Much has been written about Australian governments’ apparent incompetence and inability to produce valued outcomes, while recent reports from Queensland have brought the entire sorry paradigm into sharper focus.

In 1984 the Wivenhoe dam was completed as both a water supply for the city of Brisbane and to mitigate floods in the area, particularly down the Brisbane river, with a flood mitigation capacity of 1.45 teralitres (1.450,000 Ml). (1)

As part of the strategy, the Bureau of Meteorology (BOM) reports to the Queensland government and others, its assessment of threats to the are created by weather events, presumably so that the water levels in the dam can be managed and kept within safe parameters.

According to the Australian (2)…“the Bureau of Meteorology had been warning the Queensland government, disaster management groups and the public since last September that the coming wet season, to March this year, had a high probability of being particularly intense.

AT 12.26pm on Wednesday, January 5, those in the loop for receiving advice on the operations at Wivenhoe Dam received a timely alert.

It was headed “Bureau of Meteorology (BOM) Severe Weather Warning – Dam Flood Operations”. Its author, Wivenhoe Dam engineering officer Graham Keegan, wanted to ensure that those authorised to receive his emails understood that significant rainfall of 100mm to 200mm “may occur during the next few days”.

Relaying information from his colleagues at the dam’s Flood Operations Centre (FOC), he added: “Somerset and Wivenhoe Dams are still above (full supply level) and rising slowly due to continuing base-flows from their catchments. As the catchments are still wet it is likely that we will be releasing floodwaters in the near future if BOM’s forecasts are accurate. Please be prepared. We will keep you up to date with our plans as this event develops.”

In other words, BOM foresaw massive rainfalls at a time when the Wivenhoe dam was full, thereby posing a severe threat of overwhelming the dam. Presumably the expectation was that the dam operators would empty water from the dam to make allowances for the forecast rainfall, thereby mitigating the potential flood – one of the main purposes of building the dam in the first place.

Instead of mitigating a flood, the release of massive volumes of water (up to 7.5 Ml/second) at a time when the ground was already saturated, itself caused the Brisbane flood.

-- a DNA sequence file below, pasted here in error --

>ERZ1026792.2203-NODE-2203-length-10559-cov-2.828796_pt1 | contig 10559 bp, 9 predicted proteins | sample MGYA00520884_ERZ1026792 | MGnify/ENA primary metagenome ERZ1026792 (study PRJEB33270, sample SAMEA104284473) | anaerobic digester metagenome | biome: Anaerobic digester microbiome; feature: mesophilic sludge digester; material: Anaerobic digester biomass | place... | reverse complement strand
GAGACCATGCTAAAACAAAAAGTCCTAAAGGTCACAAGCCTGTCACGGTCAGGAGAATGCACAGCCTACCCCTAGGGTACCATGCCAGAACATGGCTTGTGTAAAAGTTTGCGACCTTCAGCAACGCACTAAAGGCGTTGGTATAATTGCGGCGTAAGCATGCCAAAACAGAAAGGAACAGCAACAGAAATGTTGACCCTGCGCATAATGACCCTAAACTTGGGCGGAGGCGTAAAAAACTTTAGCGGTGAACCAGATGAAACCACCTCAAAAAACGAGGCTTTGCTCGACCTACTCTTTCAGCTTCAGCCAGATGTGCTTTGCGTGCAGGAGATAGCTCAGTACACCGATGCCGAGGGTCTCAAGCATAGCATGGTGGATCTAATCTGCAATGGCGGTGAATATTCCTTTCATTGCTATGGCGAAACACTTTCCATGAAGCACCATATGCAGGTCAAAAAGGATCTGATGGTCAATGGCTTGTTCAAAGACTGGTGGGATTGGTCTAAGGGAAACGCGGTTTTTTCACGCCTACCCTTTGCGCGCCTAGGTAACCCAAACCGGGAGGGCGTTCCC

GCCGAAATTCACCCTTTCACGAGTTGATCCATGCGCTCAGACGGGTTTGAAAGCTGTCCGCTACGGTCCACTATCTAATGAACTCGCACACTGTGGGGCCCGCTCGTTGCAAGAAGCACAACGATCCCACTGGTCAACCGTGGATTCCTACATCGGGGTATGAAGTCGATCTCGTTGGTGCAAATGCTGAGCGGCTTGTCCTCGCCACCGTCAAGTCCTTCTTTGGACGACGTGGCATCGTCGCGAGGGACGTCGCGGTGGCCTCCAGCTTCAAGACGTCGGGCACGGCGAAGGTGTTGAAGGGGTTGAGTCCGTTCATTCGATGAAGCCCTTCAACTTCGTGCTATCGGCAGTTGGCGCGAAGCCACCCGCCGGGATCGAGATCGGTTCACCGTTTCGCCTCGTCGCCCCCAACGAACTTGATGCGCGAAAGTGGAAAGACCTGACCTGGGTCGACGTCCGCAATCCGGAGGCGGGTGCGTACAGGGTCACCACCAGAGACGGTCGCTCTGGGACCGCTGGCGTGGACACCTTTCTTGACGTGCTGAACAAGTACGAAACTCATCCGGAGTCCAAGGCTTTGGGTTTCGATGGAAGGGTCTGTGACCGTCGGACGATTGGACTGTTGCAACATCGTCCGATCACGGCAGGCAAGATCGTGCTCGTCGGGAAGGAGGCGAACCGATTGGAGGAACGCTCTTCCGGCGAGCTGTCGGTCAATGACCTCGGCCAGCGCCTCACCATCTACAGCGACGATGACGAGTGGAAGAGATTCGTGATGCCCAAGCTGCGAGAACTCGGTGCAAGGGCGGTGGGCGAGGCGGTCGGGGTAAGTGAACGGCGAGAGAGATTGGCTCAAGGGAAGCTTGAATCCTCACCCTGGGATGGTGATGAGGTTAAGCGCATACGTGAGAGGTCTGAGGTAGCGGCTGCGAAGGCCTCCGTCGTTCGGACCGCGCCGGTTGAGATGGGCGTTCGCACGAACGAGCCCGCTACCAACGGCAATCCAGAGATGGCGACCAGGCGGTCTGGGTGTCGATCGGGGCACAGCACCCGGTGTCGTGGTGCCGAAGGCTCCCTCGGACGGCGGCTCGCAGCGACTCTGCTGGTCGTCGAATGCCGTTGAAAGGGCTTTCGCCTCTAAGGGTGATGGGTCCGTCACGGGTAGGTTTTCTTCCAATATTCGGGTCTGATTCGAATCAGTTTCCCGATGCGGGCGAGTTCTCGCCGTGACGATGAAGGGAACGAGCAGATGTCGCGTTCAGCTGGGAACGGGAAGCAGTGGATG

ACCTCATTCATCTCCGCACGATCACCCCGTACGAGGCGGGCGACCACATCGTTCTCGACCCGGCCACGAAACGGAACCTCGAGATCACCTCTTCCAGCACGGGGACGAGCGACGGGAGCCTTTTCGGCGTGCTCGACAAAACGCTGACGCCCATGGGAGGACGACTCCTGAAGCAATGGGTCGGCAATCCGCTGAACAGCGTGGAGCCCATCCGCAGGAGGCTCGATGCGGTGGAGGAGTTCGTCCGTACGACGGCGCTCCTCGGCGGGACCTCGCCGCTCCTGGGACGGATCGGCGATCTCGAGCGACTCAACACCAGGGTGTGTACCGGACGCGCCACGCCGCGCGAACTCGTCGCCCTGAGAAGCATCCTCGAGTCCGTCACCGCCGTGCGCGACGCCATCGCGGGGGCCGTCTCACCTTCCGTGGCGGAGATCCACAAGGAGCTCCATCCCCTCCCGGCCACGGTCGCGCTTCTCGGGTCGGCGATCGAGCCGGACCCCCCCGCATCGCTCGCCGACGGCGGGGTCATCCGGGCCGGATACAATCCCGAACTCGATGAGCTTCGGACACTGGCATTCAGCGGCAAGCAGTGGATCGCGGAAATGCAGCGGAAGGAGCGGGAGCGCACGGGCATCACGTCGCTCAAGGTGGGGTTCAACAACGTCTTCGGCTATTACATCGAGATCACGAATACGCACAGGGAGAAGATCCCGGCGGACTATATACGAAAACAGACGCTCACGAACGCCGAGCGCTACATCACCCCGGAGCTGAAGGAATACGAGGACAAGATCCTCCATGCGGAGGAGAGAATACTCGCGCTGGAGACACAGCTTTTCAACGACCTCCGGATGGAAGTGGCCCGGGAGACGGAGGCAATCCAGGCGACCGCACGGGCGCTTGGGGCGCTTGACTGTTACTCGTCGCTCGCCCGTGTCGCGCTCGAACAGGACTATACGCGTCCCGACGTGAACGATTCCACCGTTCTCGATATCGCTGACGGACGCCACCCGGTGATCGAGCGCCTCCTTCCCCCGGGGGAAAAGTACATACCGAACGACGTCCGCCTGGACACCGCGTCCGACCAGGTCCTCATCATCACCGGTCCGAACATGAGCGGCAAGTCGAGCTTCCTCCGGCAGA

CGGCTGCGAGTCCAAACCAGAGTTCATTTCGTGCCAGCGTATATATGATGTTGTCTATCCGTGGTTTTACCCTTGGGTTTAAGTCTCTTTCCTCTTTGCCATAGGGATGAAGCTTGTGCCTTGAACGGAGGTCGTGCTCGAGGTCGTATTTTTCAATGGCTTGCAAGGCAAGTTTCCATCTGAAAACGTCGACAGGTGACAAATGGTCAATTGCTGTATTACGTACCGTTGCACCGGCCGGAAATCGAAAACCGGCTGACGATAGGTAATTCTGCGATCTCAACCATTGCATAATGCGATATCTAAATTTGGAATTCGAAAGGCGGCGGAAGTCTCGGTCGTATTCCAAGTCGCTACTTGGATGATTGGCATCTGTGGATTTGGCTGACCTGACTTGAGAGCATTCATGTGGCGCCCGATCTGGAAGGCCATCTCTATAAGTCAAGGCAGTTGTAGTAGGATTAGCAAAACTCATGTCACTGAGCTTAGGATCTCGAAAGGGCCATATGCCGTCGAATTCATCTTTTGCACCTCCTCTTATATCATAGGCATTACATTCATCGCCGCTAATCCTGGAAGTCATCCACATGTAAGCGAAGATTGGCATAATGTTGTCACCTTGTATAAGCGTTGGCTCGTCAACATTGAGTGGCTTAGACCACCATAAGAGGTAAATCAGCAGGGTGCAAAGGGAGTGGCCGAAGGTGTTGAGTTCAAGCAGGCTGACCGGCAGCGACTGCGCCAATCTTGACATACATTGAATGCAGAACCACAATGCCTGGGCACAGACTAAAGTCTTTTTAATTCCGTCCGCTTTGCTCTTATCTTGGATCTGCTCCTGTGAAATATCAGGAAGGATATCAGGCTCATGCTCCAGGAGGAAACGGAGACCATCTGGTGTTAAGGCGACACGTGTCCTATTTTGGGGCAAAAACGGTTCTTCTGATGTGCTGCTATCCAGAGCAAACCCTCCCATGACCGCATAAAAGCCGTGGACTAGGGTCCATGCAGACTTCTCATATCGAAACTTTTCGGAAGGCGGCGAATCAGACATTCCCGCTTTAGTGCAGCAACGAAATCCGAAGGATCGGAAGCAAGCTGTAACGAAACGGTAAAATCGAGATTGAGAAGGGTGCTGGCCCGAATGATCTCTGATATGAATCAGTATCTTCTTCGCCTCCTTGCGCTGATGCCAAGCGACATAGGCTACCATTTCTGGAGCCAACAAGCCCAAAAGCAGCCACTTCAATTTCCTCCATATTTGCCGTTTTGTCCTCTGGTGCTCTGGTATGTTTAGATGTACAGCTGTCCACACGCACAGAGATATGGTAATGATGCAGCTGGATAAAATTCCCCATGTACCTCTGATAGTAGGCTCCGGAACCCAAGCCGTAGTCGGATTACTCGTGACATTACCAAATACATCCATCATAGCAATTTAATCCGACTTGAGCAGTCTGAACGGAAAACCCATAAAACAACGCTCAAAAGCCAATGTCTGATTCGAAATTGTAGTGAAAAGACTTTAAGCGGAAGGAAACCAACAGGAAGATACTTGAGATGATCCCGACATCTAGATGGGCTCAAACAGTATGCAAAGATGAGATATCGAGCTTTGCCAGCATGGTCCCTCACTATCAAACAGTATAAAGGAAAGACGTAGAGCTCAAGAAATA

Now the damage has been done, the Prime Minister is suggesting a ‘levy’ for the public to pay to help repair the damage.

Let’s get this clear.

Governments build a massive dam to protect Brisbane from floods yet despite timely warnings, governments’ actual operation of the dam led to a catastrophic flooding of Brisbane. In other words, the dam that was supposed to protect the city actually flooded the city.

Now that governments have taken public money to build the dam, then taken more public money to operate that dam in such a way as to cause massive damage to Brisbane, the public is now being told they will have to pay even more money to help repair the damage that the government itself created.

Small wonder governments don’t want us to have any rights.

The right to have our money spent on things that actually do what they are supposed to do, would be a good start.

Which leaves the question – is it government that is so casually inept with our money – or is it just Labor?

Mike Bolan

Mike is a complex systems consultant, change facilitator and executive/management coach.

SEQueensland Water

The Great Avoidable Flood

Note. The author welcomes constructive criticism and new information that adds to our understanding of these matters.


Here’s a link to a video/audio of Dmitri Orlov talking about superpower collapse and what to do about it. I recommend the full video which does stop after 10 mins but if you press play the audio will continue: